Rocky Mountain Section - 57th Annual Meeting (May 2325, 2005)
Paper No. 16-7
Presentation Time: 10:00 AM-10:15 AM


ALCOCK, J.1, MULLER, Peter D.2, and HAUGH, Joshua2, (1) Environmental Sciences, Penn State Abington College, 1600 Woodland Rd, Abington, PA 19001,, (2) Earth Sciences Department, SUNY Oneonta, Ravine Parkway, Oneonta, NY 13820

Field and petrologic evidence indicate high-temperature metamorphism and deformation uniquely affected pelitic gneiss adjacent to the Wolf Creek ultramafic body in the southern Ruby Range, SW Montana. The metapelites are anatectites. Leucosomes consist of mesoperthite and quartz with garnet. The restite contains sillimanite, garnet, quartz, microcline and biotite that commonly appears to have been partially resorbed by a melt producing reaction. Petrogenic grids for the NCKFMASH system indicate conditions during anatexis were > 800 C, 700-900 MPa. Garnet-biotite and ternary feldspar geothermometry also indicate that peak temperature exceeded 800 C adjacent to the ultramafic body. The presence of plagioclase and the absence of ternary feldspars in metapelites further from the Wolf Creek body indicate peak metamorphic temperature away from the ultramafic did not exceed 750 C. Furthermore, foliation in the metapelites is deflected in the vicinity of the Wolf Creek body; and minor shears zones, areas of anatectic flow, and small folds are consistent with movement of material away from the center of the ultramafic body. These data indicate contact metamorphism and emplacement driven deformation. The Wolf Creek ultramafic is primarily coarse orthopyroxenite to harzburgite except where it has been serpentinized near the Elk Gulch fault. Although it has not been dated directly, it was emplaced after regional deformation and metamorphism. In the nearby Tobacco Root Mountains peak metamorphic conditions and deformation have been dated at approximately 1800 Ma, and cooling ages for hornblende from the Ruby Range are consistent with late Paleoproterozoic regional metamorphism. Past studies of the Wolf Creek body have inferred either magmatic or solid emplacement mechanisms. The data presented here do not resolve the issue, although they do require forceful emplacement of a high-temperature body, suggestive of a magmatic origin. However, coarse orthopyroxene grains (to 10 cm in length) imply slow cooling, and the presence of igneous spinel intergrown with orthopyroxene blades requires high-pressure crystallization. Neither seems consistent with magmatic emplacement at mid-crustal levels.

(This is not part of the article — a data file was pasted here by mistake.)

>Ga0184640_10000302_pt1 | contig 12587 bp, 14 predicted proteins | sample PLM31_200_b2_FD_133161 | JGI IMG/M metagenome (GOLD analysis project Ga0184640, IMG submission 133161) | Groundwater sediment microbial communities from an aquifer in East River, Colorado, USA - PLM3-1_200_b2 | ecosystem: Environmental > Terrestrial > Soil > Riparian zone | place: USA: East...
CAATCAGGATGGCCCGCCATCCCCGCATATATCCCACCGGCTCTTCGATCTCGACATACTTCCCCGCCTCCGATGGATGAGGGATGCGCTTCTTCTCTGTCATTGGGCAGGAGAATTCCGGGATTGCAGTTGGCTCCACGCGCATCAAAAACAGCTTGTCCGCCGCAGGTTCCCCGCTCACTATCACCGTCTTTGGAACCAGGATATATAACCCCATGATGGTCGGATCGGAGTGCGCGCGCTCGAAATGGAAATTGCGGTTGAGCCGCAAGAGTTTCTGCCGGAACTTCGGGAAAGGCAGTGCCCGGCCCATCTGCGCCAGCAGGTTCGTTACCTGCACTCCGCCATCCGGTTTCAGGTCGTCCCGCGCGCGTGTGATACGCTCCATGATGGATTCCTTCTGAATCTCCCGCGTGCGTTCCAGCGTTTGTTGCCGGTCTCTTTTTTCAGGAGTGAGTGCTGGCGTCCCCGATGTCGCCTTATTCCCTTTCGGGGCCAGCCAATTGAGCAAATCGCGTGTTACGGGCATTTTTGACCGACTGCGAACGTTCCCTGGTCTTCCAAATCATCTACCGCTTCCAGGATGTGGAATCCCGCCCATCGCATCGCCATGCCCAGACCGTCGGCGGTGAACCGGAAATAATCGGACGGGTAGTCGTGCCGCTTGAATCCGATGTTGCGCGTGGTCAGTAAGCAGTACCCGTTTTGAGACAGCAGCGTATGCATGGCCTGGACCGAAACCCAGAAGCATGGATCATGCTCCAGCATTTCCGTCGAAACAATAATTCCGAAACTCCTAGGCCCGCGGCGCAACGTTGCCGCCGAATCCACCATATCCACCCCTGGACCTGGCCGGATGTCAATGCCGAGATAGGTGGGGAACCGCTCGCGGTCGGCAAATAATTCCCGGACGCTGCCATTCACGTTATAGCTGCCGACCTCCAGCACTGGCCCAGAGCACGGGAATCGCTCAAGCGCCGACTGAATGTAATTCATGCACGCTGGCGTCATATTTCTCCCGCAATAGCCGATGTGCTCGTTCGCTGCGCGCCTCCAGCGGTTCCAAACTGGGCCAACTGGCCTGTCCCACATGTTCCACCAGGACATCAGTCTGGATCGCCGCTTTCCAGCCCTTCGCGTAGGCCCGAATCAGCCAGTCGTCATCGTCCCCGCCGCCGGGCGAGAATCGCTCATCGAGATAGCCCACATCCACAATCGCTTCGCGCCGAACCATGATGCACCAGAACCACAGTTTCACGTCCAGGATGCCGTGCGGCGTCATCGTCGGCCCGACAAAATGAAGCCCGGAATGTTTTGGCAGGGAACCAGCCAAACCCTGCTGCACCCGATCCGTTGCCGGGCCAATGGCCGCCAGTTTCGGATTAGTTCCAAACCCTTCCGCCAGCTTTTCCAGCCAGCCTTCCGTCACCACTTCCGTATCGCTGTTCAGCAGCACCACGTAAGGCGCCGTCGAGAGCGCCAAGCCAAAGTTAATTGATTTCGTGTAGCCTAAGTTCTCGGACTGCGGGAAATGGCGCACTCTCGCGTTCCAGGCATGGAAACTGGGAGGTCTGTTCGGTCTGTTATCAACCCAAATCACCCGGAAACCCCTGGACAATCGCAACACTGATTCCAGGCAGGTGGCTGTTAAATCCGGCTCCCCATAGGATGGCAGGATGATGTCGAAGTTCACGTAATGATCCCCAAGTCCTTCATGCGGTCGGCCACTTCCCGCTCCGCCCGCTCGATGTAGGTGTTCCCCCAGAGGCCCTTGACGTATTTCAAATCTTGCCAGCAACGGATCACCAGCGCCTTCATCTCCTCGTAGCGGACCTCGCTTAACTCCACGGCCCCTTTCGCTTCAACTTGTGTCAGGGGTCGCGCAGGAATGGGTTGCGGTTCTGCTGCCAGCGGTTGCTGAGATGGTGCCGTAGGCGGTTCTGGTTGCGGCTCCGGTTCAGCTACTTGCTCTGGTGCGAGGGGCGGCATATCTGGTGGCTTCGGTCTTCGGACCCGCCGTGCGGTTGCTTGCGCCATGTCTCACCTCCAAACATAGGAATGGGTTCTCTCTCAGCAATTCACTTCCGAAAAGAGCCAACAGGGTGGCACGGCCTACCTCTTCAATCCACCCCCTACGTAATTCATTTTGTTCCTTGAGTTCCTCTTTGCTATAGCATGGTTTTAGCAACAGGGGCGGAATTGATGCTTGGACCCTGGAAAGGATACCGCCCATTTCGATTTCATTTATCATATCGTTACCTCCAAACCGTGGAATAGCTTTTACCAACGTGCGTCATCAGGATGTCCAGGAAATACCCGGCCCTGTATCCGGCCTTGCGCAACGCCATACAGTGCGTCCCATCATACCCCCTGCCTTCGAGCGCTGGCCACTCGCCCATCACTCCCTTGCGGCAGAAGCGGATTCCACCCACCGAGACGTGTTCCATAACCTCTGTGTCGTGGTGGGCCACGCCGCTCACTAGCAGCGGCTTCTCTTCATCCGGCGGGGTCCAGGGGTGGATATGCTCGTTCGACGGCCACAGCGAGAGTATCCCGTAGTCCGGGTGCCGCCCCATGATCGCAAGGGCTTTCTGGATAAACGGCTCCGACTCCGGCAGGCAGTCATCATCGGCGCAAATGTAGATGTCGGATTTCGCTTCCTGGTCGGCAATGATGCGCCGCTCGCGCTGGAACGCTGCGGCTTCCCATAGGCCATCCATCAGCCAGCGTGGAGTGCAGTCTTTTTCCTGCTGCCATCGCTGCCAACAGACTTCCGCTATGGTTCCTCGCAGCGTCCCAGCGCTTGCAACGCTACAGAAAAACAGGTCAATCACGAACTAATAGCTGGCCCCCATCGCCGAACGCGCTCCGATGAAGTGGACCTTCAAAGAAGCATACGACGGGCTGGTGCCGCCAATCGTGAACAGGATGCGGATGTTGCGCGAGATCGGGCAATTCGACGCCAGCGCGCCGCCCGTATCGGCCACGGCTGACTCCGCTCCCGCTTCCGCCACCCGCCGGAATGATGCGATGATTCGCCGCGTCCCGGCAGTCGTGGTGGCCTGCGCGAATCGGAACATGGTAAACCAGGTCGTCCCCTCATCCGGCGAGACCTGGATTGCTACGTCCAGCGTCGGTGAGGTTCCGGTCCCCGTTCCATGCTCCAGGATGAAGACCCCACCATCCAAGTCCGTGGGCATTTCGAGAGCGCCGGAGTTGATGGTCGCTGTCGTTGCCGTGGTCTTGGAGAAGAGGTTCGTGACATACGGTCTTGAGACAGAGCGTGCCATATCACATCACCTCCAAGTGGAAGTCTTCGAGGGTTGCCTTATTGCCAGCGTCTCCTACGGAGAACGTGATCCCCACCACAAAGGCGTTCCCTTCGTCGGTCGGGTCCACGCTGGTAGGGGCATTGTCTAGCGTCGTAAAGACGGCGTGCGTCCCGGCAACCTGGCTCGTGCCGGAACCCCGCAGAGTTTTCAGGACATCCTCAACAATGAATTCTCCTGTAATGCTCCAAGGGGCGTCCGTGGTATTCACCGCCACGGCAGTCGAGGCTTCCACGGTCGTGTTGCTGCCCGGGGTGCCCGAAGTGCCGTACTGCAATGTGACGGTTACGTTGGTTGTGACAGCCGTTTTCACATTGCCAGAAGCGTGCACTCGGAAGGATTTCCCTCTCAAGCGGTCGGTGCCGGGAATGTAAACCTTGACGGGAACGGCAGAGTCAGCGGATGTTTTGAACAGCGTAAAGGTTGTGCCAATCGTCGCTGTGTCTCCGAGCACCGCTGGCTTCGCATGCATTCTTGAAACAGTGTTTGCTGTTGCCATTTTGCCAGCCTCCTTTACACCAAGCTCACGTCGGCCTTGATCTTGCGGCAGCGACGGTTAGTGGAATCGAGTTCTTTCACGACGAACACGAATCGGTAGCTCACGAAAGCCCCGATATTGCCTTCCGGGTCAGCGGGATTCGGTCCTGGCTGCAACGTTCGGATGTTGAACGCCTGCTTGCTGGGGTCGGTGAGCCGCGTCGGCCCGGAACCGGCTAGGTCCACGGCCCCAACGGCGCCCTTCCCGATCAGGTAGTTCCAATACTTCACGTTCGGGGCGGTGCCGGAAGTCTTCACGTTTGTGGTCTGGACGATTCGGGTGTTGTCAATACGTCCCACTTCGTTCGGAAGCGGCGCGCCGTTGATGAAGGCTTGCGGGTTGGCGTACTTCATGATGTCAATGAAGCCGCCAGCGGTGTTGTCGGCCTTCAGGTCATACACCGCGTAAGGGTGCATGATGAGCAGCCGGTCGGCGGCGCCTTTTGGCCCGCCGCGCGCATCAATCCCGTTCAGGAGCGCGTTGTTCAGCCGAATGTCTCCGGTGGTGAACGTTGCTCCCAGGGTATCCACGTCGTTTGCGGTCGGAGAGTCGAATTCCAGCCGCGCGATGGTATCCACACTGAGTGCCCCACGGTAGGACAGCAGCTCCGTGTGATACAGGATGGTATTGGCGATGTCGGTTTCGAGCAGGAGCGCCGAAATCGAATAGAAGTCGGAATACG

Rocky Mountain Section - 57th Annual Meeting (May 2325, 2005)
General Information for this Meeting
Session No. 16
Precambrian Geology of the Rocky Mountains and High Plains Region
Mesa State College: Saccomanno Lecture Hall
8:00 AM-12:00 PM, Wednesday, May 25, 2005

Geological Society of America Abstracts with Programs, Vol. 37, No. 6, p. 42

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